I firmly believe that this is why Jeremy Corbyn was so appealing when he stood for leader in 2015. Jeremy’s 2015 campaign was a retreat into indulging our core values- the political equivalent of the aforementioned sad movie and ice cream. This is not a bad thing. It has made us feel better as a movement and it has done a lot to bring issues such as inequality and exploitation of unskilled labour to the forefront of the country’s political discourse once more. But this is not enough, just as the dumpee cannot eat ice cream forever, Labour cannot indulge itself in its core values forever.

But, as I said at the start of this piece, we’ve all been there. We’ve all been dumped but somehow we learn to love again. We may have to go through inner turmoil to ‘find ourselves’ but without this turmoil, we can’t pull ourselves together again and move towards the point where we can build another meaningful relationship.

Labour is currently in the stage of internal turmoil. The time of warring factions. Hardly a day goes by when those of us within the Labour bubble aren’t hit by another story about how Momentum is planning to deselect MPs or Labour First is crowdfunding for an organiser. On the face of it, this looks like bad news. There are currently a lot of people who have had had their noses put out of joint or been adversely affected by the fights and arguments within the party. But on a more macro party level, this debate and competition will be the storm that will make the seeds of a new and relevant platform for a future Labour Government grow.

Although it has not always been healthy, debate- when done in the right way- is good for the party and good for the process of recovery and the road back to government. It will eventually lead, as it did in 1964 with Harold Wilson and 1997 with Tony Blair, to a platform on which a charismatic leader can stand to make the changes, the metaphorical slimming down and suiting up, needed to take our message to the country and win an election. Then on that day- whenever it is and whoever the next Labour Prime Minister might be- we can truly celebrate that our road back to government- back to the favour of the country we love- is finally complete.

Until then, as January approaches, Labour- like many others all over the country- must put down its ice cream spoon, embrace the uncomfortable position that it’s in and slowly but surely make its way to the gym.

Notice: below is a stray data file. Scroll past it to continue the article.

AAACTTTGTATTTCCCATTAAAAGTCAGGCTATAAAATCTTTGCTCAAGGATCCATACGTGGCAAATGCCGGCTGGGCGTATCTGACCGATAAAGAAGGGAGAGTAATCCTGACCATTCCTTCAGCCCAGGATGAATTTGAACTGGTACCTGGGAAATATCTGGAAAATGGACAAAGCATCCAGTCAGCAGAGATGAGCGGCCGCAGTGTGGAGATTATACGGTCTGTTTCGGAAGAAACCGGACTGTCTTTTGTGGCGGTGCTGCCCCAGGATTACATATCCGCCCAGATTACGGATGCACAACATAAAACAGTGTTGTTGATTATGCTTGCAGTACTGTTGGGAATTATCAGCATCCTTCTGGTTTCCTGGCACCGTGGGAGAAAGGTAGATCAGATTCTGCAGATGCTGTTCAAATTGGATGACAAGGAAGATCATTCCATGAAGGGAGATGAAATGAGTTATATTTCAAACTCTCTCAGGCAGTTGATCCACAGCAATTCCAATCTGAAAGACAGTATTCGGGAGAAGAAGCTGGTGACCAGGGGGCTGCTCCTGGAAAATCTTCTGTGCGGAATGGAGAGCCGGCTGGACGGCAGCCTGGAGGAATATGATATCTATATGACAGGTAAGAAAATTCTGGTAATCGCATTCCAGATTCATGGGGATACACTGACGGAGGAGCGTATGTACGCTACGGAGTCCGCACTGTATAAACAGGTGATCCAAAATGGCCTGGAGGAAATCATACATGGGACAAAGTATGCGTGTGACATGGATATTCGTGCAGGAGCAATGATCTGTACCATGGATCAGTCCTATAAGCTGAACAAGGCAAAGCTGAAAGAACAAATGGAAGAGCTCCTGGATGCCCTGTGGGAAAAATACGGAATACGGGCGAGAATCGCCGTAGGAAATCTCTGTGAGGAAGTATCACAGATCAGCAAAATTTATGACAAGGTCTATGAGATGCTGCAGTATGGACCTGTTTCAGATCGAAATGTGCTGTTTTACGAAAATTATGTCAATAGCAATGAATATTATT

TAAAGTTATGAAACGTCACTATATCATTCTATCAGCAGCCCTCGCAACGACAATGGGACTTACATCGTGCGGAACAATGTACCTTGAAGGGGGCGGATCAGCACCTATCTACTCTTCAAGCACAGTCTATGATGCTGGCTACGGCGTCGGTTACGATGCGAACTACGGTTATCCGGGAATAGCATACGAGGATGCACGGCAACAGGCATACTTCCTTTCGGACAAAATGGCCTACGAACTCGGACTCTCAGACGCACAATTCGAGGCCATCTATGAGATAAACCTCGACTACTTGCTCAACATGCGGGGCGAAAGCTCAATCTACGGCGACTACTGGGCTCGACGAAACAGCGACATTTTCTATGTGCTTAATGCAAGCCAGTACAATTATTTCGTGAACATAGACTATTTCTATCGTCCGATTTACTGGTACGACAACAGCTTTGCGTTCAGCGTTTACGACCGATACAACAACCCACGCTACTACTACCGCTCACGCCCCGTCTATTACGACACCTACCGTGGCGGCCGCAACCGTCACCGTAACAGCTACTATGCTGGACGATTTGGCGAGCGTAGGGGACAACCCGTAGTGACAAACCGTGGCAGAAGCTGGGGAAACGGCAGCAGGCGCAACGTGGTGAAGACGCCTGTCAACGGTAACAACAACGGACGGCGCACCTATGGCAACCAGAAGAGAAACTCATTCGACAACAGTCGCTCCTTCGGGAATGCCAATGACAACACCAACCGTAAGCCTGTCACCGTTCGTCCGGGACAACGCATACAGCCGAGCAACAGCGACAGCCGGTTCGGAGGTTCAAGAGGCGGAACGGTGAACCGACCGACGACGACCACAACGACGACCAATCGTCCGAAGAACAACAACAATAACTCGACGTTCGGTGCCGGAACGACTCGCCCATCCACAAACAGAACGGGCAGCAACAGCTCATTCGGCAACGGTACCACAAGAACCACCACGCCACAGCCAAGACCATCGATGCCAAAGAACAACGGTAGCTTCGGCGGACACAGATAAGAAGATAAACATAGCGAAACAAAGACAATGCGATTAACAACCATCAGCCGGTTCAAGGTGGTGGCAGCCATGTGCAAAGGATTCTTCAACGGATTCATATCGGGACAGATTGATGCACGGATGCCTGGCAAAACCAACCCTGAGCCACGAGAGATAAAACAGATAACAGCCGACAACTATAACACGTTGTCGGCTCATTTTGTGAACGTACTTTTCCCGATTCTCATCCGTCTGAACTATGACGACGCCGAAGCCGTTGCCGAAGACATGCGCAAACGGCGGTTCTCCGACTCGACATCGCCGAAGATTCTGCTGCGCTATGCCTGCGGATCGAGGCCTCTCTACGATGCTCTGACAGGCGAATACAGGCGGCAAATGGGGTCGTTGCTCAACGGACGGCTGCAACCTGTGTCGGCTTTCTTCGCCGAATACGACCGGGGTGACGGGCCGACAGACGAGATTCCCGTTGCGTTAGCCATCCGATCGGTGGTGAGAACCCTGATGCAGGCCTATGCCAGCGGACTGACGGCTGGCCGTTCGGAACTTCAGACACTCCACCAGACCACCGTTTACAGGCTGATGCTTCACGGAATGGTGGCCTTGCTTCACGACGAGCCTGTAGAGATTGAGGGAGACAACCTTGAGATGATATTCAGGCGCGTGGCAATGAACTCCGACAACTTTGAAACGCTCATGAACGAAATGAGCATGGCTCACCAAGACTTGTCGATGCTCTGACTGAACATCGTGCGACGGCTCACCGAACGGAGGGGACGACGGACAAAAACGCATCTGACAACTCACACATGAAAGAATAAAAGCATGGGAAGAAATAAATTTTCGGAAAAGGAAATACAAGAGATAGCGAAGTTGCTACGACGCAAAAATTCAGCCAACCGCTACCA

Outcard Photo
Alex Graham

Twas the Night Before An NHS Bursary Christmas (2015).

Seen as it is nearly christmas we here at LYON thought we might spread some festive cheer. Here is last years take on the Night Before Christmas. Written By David Collett Young Labour member, Health Campaigner and Blackpool’s most recent Councillor. Be sure to keep an eye out for this years 2016 version coming soon.

Twas the night before Christmas. When all through the house, Ministers were lurking in the Department of Health. The budget compiled and cuts made with care, whilst Jeremy and George laughed sat in big chairs.

As Nurses lay patients all snug in there beds, whilst visions of pay rises danced round in their heads. And Students in homes filled out there UCAS, all settled down dreaming of that 1% cap.

When out in the statement arose such a clatter, the bursary was gone for all students we gathered. Replaced with loans it was gone like a flash, with reasons that loans gave students accessible cash.

The mood to this news by student nurses was low, as government said more debt was the right way too go. But what in dark times to our eyes should appear, but an online petition Keep The NHS Bursary was here.

Driven by nurses David and Kat, these cuts couldn’t stick and someone must act.

More rapid than eagles the signatures came with over ten thousand signed up in a day. Now Stafford Now Blackpool Now London went the petition. In Wales In Ireland In Scotland names written. Trending on Twitter and atop Facebook walls, shared liked and favorite it was seen by all.

As signatures rose near 100,000 with time, Kings College London Nurse Soc became mobilized. So up to the Westminster and DOH nurses flew with sleighs full of placards backed by unions too. But then in a twinkling we heard from the roof a debate was secured early but why and by who?

As NHS drew breath and all looked around, step forward Wes Streeting MP duty bound. Dressed in a suite from his head to his foot, stood between benches in the chamber he stood. With a speech for the nurses he launched the attack, when up stepped MP Ben Gummer to mount the fight back.

His eyes how they twinkled, and hair never messy he rose to outline why reforms necessary. Less places than applicants statistic will show, lifting caps on these numbers is why bursaries must go.

More reasons he gave with figures from sheets, but no one expected what came from beneath. University and apprenticeship routes to nursing a many, attracting the numbers we need this will gives us aplenty.

The right way to go government pleased with them self, left many dismayed no more information to tell. The meting was over wait for consultations they said, with proposed changes leaving future nurses with dread.

With not a word nurses and students return to there work, but footsteps and chanting 9th of January will be heard. With posters and unions to cuts they oppose, back with a vengeance bigger protests proposed.

11th of January bursary debate day, Parliament meets #BursaryOrBust its official, Please join our cause if you care just a little. And to all our supporters we exclaim in delight


Happy Christmas to all from those that oppose the cuts to the NHS Bursary 

Keep The NHS Bursary 



David Collett